So you’re participating in our Courage of One Challenge with The Hunger Games: Mockingjay – Part I and you want to learn more about poverty alleviation in the Middle East and North Africa?
TOPIC: Working with Historically Marginalized Communities in the Middle East and North Africa: Beyond just expanding access to basic financial services globally to the poor, the Whole Planet Foundation pushes its partnerships to make an impact by seeking out marginalized populations that are particularly excluded from the ability to create meaningful incomes through entrepreneurship due to political, geographic or social forces in place.
PROBLEM: Reaching Pockets of Need in Higher Income Countries: When the Foundation was looking to increase its support in North Africa and the Middle East as an extension of its Africa portfolio, at first glance, it seemed like much of the region was fairly well developed and, economically, progressing well vis a vis countries in neighboring Sub-Saharan Africa.
However, we realized that in a region with a very long and complicated history there were a lot of communities which were being actively discriminated against in terms of their access to business capital to grow healthy local economies and create incomes to support their families.
SOLUTION: Our first partnership in the region was in Morroco where we met our current partner INMAA working closely with the rural Berber population in southeastern Morocco. This community faced challenges both as a minority group and being geographically isolated on the far side of the Atlas mountains. While other microfinance institutions in the country had grown much more up-market than the Foundation would typically support, INMAA had created a suite of financial services that could tap the Berber villages far outside the centers of power in Casablanca and Rabat. INMAA was not only reaching these villages but showing success in creating very successful businesses that had started with a loan of one a few hundred dollars.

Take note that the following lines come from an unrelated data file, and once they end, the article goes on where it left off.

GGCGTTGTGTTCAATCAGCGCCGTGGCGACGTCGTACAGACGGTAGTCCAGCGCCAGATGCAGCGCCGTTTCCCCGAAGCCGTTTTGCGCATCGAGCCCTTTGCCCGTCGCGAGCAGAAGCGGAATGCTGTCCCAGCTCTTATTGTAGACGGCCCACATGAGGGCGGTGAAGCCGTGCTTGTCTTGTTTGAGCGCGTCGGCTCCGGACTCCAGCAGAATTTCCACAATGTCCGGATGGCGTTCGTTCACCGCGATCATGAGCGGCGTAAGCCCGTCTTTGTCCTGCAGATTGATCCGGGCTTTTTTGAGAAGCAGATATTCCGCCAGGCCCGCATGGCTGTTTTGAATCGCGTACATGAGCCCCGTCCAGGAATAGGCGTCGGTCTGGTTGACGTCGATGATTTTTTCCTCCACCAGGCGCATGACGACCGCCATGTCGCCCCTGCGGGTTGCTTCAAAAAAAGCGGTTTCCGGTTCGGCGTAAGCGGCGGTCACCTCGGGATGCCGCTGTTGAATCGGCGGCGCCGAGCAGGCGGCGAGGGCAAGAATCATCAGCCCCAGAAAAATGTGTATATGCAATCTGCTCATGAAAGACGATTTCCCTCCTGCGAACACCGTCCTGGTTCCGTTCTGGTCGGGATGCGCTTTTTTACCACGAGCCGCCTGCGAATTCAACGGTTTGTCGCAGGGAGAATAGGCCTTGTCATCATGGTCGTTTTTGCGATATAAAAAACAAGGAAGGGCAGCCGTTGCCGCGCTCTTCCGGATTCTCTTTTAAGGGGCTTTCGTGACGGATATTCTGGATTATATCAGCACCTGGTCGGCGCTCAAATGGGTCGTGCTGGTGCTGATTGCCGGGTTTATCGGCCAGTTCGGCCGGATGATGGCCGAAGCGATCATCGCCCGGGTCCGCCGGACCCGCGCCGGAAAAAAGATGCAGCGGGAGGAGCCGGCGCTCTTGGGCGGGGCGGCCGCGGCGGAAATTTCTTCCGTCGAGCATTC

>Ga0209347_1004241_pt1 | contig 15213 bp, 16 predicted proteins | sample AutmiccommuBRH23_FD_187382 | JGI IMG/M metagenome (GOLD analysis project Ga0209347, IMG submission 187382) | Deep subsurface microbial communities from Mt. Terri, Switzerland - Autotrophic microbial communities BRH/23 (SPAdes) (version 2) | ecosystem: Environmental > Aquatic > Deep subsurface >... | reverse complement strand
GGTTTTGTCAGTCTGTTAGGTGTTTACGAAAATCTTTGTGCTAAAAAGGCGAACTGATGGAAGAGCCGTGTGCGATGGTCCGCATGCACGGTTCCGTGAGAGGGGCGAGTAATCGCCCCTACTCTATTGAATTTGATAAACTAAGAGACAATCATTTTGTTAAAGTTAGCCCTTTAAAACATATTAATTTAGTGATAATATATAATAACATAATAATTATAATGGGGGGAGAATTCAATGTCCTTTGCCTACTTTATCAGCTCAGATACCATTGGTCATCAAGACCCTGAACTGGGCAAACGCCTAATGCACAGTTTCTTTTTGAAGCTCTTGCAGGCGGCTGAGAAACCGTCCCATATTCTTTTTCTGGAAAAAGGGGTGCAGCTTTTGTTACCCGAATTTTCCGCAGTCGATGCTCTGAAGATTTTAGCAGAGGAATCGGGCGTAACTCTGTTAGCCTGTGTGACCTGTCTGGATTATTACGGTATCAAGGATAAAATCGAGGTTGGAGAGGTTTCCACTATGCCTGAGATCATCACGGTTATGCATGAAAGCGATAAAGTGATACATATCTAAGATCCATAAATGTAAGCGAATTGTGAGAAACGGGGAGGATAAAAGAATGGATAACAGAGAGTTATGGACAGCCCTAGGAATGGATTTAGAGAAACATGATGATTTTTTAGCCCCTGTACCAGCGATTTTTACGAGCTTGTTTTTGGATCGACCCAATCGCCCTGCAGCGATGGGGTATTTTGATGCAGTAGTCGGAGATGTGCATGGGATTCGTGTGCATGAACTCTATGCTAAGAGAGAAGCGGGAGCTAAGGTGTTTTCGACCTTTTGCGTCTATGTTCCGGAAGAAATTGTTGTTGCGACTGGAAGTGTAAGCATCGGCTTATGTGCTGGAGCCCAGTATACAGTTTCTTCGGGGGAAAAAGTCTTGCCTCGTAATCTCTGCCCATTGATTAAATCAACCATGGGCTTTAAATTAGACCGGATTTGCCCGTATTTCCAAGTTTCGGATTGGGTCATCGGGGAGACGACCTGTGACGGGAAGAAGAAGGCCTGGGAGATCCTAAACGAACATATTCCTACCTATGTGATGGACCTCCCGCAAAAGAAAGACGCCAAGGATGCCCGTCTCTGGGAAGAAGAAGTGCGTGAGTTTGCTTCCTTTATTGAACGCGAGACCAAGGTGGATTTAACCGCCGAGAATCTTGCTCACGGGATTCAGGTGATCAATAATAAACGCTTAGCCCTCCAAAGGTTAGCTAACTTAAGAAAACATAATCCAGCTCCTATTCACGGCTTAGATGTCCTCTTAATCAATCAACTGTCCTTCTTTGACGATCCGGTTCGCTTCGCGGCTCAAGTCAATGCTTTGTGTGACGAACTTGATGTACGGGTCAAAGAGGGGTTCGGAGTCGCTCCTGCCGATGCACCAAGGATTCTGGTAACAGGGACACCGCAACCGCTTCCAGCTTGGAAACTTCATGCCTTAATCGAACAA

With this first experience the Foundation looked closer at the region and where our funds could have an impact- could the Foundation make a difference in relatively middle income countries like Israel and Turkey? Could the Foundation somehow support the marginalized masses uprising during the Arab Spring protesting unfair economic policies that prevented people from creating jobs for themselves and their communities?
Expanding Local Institution’s Reach in Other Countries with Similarly Marginalized Populations:
In Israel and the West Bank/Gaza the Foundation launched a two-prong programmatic approach that targeted Arab populations living in both Israel and northern West Bank- the same community but divided by a border- that were each facing challenges in leveraging capital to build their businesses or even create businesses and income for themselves. Working with two innovative and bold institutions, KIEDF in Israel and ASALA in West Bank/Gaza the Foundation helped the first launch basic microcredit loans in and around Nazareth for Arab-Israelis and in West Bank in and around Jenin assisted ASALA to scale their basic micro-credit program in those communities as capital otherwise trickled into the region due to conflict and barriers faced by the West Bank.